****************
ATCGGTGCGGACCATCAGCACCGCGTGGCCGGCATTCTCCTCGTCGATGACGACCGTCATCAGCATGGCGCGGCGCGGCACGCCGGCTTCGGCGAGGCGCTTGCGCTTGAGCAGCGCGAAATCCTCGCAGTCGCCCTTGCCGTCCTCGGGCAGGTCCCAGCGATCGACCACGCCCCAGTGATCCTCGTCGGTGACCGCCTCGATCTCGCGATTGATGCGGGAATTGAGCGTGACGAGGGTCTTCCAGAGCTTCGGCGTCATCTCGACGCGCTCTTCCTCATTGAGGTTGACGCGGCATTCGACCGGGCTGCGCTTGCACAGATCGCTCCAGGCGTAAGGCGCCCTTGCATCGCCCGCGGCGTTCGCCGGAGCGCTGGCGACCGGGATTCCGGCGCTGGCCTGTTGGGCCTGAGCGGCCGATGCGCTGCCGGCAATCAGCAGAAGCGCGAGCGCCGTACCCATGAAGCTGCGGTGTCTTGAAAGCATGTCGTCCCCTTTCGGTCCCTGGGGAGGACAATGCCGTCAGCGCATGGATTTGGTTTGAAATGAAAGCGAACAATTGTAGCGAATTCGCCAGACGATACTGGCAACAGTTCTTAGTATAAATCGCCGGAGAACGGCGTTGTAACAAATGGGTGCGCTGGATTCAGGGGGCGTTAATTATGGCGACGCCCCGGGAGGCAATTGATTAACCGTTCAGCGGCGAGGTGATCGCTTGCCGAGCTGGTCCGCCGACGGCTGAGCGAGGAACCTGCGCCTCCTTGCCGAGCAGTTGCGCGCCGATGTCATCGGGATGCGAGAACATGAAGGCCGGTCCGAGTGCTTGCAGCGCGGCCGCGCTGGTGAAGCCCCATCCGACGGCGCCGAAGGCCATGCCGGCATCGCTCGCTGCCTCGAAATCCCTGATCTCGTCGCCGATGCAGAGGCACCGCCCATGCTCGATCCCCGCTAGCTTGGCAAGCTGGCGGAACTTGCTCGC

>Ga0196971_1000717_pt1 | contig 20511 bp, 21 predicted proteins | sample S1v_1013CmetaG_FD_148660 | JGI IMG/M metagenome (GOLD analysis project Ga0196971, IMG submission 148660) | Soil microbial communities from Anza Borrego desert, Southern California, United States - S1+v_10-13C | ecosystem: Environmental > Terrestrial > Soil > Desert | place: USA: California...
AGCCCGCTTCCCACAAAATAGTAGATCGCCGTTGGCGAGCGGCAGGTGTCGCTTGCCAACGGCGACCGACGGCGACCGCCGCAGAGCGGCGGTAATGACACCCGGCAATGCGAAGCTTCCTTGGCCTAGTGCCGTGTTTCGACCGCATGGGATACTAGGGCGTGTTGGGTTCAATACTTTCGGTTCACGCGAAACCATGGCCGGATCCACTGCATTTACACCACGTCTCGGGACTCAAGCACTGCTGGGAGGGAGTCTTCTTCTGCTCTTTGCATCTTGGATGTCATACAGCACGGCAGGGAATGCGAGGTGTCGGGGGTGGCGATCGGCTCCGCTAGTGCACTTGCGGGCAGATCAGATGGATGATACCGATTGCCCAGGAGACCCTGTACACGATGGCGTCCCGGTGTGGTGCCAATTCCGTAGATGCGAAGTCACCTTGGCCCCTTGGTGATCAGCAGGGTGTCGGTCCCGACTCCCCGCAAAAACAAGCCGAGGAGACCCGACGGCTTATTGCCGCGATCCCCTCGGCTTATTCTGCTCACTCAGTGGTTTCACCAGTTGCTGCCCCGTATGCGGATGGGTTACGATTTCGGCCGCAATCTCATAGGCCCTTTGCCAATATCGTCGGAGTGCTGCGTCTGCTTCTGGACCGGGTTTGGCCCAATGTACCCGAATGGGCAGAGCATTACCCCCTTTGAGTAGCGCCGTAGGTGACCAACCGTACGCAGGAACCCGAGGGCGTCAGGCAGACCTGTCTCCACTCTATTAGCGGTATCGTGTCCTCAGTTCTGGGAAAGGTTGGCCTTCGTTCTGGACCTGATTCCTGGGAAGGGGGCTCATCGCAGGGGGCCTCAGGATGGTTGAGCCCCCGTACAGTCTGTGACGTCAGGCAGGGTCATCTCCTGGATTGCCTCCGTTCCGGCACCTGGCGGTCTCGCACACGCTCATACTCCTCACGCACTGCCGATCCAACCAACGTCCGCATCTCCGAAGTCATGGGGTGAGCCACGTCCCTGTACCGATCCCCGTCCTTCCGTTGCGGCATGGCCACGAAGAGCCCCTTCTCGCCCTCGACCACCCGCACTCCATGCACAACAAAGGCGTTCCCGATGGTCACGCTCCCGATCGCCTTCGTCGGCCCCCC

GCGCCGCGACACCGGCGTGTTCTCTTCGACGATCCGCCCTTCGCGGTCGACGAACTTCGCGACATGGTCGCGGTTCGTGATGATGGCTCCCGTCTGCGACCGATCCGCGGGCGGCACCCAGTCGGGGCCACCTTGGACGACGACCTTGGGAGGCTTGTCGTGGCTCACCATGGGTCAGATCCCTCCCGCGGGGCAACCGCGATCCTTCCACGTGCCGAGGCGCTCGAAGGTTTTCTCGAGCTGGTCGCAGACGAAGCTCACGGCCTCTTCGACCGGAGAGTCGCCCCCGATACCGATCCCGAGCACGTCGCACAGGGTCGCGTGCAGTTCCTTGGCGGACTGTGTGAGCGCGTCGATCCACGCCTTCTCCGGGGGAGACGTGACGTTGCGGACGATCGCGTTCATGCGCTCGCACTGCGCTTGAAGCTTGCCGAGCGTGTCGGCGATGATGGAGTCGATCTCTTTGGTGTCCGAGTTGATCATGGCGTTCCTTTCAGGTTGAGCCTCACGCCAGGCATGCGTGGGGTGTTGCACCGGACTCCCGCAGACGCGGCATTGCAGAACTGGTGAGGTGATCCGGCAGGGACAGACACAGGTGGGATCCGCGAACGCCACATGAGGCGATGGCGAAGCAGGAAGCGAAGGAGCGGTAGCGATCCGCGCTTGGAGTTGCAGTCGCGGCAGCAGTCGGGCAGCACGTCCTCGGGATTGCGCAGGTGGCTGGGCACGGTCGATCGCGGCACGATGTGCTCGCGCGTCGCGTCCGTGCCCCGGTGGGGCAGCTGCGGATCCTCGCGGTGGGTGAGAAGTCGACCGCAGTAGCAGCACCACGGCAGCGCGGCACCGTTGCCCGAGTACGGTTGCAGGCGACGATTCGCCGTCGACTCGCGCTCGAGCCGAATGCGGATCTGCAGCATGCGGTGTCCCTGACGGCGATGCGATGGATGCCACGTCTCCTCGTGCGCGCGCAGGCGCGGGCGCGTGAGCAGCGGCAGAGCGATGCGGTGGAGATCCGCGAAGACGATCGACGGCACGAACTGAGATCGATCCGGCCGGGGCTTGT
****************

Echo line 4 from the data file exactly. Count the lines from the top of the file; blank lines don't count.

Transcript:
GCGCCGCGACACCGGCGTGTTCTCTTCGACGATCCGCCCTTCGCGGTCGACGAACTTCGCGACATGGTCGCGGTTCGTGATGATGGCTCCCGTCTGCGACCGATCCGCGGGCGGCACCCAGTCGGGGCCACCTTGGACGACGACCTTGGGAGGCTTGTCGTGGCTCACCATGGGTCAGATCCCTCCCGCGGGGCAACCGCGATCCTTCCACGTGCCGAGGCGCTCGAAGGTTTTCTCGAGCTGGTCGCAGACGAAGCTCACGGCCTCTTCGACCGGAGAGTCGCCCCCGATACCGATCCCGAGCACGTCGCACAGGGTCGCGTGCAGTTCCTTGGCGGACTGTGTGAGCGCGTCGATCCACGCCTTCTCCGGGGGAGACGTGACGTTGCGGACGATCGCGTTCATGCGCTCGCACTGCGCTTGAAGCTTGCCGAGCGTGTCGGCGATGATGGAGTCGATCTCTTTGGTGTCCGAGTTGATCATGGCGTTCCTTTCAGGTTGAGCCTCACGCCAGGCATGCGTGGGGTGTTGCACCGGACTCCCGCAGACGCGGCATTGCAGAACTGGTGAGGTGATCCGGCAGGGACAGACACAGGTGGGATCCGCGAACGCCACATGAGGCGATGGCGAAGCAGGAAGCGAAGGAGCGGTAGCGATCCGCGCTTGGAGTTGCAGTCGCGGCAGCAGTCGGGCAGCACGTCCTCGGGATTGCGCAGGTGGCTGGGCACGGTCGATCGCGGCACGATGTGCTCGCGCGTCGCGTCCGTGCCCCGGTGGGGCAGCTGCGGATCCTCGCGGTGGGTGAGAAGTCGACCGCAGTAGCAGCACCACGGCAGCGCGGCACCGTTGCCCGAGTACGGTTGCAGGCGACGATTCGCCGTCGACTCGCGCTCGAGCCGAATGCGGATCTGCAGCATGCGGTGTCCCTGACGGCGATGCGATGGATGCCACGTCTCCTCGTGCGCGCGCAGGCGCGGGCGCGTGAGCAGCGGCAGAGCGATGCGGTGGAGATCCGCGAAGACGATCGACGGCACGAACTGAGATCGATCCGGCCGGGGCTTGT